Tudor Women: Queens and Commoners by Alison Plowden



RATING: 3.5/5

BLURB: “The Tudor era belongs to its women. No other period of English history has produced so many notable and interesting women, and in no other period have they so powerfully influenced the course of political events. Mary Tudor, Elizabeth I and, at moments of high drama, Mary Queen of Scots dominated the political scene for more than half a century, while in the previous fifty years Henry VIII’s marital escapades brought six more women to the centre of attention. In this book the women of the royal family are the central characters; the royal women set the style and between them they provide a dazzling variety of personalities as well as illustrating almost every aspect of life as it affected women in Tudor England. We know what they ate, how they dressed, the books they read and the letters they wrote. Even the greatest of them suffered the universal legal and physiological disabilities of womanhood – some survived them, some triumphed over them, and some went under. Now revised and updated, Alison Plowden’s beautifully written account of the women behind the scenes and at the forefront of of sixteenth-century English history will be welcomed by anyone interested in exploring this popular period of history from the point of view of the women who made it.”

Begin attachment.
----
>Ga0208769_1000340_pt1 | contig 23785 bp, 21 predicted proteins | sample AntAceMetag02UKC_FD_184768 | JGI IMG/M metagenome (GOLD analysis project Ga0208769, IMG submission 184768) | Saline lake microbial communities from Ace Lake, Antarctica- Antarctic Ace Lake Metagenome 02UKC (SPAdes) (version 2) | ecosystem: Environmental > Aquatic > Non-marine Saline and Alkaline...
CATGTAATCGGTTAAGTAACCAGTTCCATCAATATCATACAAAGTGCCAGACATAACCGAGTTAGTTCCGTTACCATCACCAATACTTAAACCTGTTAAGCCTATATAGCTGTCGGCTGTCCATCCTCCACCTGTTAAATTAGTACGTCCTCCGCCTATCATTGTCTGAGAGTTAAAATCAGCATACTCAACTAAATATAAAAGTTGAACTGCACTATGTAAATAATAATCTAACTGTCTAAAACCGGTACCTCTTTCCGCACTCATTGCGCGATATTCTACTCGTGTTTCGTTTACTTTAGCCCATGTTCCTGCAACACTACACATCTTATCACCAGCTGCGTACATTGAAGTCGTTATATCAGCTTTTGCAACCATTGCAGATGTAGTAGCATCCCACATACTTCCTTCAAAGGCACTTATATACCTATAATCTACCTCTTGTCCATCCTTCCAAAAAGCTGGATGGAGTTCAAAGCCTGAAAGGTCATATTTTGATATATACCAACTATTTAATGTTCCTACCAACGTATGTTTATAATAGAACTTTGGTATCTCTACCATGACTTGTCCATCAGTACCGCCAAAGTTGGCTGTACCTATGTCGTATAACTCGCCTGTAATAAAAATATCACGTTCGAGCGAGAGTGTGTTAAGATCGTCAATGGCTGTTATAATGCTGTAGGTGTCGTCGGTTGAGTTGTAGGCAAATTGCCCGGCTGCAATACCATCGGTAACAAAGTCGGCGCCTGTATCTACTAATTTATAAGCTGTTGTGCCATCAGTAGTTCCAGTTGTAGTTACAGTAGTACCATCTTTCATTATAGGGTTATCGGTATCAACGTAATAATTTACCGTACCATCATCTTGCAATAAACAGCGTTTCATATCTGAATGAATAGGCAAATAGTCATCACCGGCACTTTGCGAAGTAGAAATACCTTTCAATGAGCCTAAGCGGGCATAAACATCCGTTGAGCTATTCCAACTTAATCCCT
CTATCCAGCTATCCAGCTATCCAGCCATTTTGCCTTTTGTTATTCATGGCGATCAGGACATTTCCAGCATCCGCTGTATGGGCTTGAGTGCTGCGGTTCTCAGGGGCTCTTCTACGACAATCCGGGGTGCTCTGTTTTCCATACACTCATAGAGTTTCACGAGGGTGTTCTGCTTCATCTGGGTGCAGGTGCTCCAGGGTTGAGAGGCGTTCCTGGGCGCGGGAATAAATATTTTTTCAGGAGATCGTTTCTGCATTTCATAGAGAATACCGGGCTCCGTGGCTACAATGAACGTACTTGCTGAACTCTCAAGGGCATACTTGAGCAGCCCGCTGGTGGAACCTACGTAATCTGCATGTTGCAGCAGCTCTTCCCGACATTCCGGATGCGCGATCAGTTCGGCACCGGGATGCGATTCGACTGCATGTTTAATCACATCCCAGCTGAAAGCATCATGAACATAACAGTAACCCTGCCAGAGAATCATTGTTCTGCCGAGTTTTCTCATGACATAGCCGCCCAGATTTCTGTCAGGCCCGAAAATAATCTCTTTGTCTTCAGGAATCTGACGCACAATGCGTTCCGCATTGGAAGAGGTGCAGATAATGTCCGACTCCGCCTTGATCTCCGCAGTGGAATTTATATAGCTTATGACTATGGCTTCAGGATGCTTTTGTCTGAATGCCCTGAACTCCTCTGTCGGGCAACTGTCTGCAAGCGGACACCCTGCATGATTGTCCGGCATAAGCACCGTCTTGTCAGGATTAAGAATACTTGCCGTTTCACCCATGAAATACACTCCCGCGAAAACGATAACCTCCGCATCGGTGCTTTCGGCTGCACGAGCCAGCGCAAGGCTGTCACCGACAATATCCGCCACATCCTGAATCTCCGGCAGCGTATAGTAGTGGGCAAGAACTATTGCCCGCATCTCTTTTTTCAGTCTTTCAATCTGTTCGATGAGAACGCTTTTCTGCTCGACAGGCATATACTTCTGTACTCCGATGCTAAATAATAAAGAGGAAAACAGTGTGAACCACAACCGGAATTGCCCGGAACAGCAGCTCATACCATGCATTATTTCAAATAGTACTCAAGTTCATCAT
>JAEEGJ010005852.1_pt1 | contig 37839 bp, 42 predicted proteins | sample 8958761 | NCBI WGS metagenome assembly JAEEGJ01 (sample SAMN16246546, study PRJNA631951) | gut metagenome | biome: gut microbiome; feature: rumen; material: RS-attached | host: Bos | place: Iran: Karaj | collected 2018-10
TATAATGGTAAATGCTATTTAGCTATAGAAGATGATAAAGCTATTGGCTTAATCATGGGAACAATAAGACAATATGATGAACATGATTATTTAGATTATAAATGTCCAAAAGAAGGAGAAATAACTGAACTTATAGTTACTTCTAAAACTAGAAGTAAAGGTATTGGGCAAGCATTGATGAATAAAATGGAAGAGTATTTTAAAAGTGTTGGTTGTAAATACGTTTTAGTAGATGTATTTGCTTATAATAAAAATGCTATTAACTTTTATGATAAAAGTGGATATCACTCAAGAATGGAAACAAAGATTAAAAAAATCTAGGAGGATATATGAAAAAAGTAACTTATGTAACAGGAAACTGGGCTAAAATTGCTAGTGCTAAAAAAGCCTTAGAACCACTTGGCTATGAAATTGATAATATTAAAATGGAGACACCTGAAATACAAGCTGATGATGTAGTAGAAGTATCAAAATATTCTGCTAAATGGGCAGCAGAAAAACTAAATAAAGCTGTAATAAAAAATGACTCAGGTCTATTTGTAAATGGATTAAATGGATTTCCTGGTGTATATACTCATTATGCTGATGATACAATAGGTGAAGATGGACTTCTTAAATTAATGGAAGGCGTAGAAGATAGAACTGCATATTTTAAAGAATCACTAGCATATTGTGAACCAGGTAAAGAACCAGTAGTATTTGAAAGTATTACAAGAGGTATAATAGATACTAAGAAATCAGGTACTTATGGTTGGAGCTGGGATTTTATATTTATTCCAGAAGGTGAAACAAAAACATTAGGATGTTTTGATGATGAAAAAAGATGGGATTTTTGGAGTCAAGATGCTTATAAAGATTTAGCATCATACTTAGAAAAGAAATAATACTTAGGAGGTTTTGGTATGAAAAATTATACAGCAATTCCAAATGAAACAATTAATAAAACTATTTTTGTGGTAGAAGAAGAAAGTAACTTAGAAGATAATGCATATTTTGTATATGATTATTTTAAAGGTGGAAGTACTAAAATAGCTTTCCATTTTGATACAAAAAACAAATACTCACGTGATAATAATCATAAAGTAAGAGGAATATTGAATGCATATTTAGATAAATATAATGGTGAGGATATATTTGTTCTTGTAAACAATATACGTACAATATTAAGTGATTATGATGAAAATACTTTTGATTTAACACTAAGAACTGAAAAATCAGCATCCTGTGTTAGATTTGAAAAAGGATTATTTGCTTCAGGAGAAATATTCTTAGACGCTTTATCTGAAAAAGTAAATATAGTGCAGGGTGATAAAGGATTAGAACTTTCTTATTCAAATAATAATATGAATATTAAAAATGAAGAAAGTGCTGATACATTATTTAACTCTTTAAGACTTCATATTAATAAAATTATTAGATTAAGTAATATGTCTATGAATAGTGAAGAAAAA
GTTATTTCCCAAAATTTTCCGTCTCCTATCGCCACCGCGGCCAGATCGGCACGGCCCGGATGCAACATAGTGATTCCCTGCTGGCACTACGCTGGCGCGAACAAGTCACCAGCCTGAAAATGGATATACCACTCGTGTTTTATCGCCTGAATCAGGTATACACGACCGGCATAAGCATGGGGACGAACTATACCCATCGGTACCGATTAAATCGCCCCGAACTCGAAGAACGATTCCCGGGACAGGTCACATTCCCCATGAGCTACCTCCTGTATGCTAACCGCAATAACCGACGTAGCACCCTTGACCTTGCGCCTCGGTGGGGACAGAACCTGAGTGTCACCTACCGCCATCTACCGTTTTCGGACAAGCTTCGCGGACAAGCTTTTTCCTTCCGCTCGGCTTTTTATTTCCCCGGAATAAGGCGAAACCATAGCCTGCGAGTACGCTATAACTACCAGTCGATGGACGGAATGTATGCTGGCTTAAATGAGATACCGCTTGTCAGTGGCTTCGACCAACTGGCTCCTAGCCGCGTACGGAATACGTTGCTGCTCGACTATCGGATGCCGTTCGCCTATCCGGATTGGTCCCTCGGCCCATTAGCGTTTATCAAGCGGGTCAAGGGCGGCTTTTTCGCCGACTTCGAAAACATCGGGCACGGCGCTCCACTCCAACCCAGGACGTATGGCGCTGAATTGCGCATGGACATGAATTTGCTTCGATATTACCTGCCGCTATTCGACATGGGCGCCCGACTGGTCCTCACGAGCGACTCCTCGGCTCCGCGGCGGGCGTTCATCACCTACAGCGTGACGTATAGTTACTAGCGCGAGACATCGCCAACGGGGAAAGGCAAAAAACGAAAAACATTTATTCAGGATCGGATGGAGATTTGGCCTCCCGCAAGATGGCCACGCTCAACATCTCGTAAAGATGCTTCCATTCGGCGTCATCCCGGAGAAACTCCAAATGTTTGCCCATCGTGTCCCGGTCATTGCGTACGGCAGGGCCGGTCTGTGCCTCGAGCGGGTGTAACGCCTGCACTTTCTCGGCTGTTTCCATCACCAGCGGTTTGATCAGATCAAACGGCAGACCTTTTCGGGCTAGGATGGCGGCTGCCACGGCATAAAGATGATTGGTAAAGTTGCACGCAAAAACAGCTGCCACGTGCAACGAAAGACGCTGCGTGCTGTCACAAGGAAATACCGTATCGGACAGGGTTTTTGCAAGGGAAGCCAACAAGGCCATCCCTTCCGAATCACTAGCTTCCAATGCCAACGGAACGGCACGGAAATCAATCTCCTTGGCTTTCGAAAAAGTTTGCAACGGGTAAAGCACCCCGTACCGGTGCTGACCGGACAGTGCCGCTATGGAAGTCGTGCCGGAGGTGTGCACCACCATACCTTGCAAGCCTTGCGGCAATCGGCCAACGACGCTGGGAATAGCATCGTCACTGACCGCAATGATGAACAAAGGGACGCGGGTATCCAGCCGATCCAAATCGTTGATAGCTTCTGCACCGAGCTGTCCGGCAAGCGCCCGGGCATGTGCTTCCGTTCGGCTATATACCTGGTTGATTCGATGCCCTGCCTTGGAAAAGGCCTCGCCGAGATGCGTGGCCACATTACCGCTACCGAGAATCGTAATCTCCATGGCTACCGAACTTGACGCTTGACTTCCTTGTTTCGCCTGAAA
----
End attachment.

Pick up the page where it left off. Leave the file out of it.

REVIEW: I haven’t read a non-fiction for a while, as much as I love them, and this was a welcome return to a genre I’ve always enjoyed. Plowden writes in a witty, engaging way about women that she clearly admires – most notably Margaret Beaufort, Catherine of Aragon and Mary 1st. She injects a touch of sarcasm every so often that also makes the book more amusing and enjoyable,  also including historical anecdotes. Although I thoroughly enjoyed the information provided, especially within the Anne Boleyn section, I feel that the book needed to be much longer to fully disclose all the fascinating qualities about the women that made Tudor history. For example, some chapters were extremely lengthy – such as the one on Margaret Beaufort – but other women, like Kathryn Howard, were dealt with in only a few pages, and there was nothing written in those pages that I had not read a hundred times before in other biographies. The book would be a great introduction to Tudor history in regards to the position of women, however, and was written in an engaging manner that makes it easy to recommend to other history fans.


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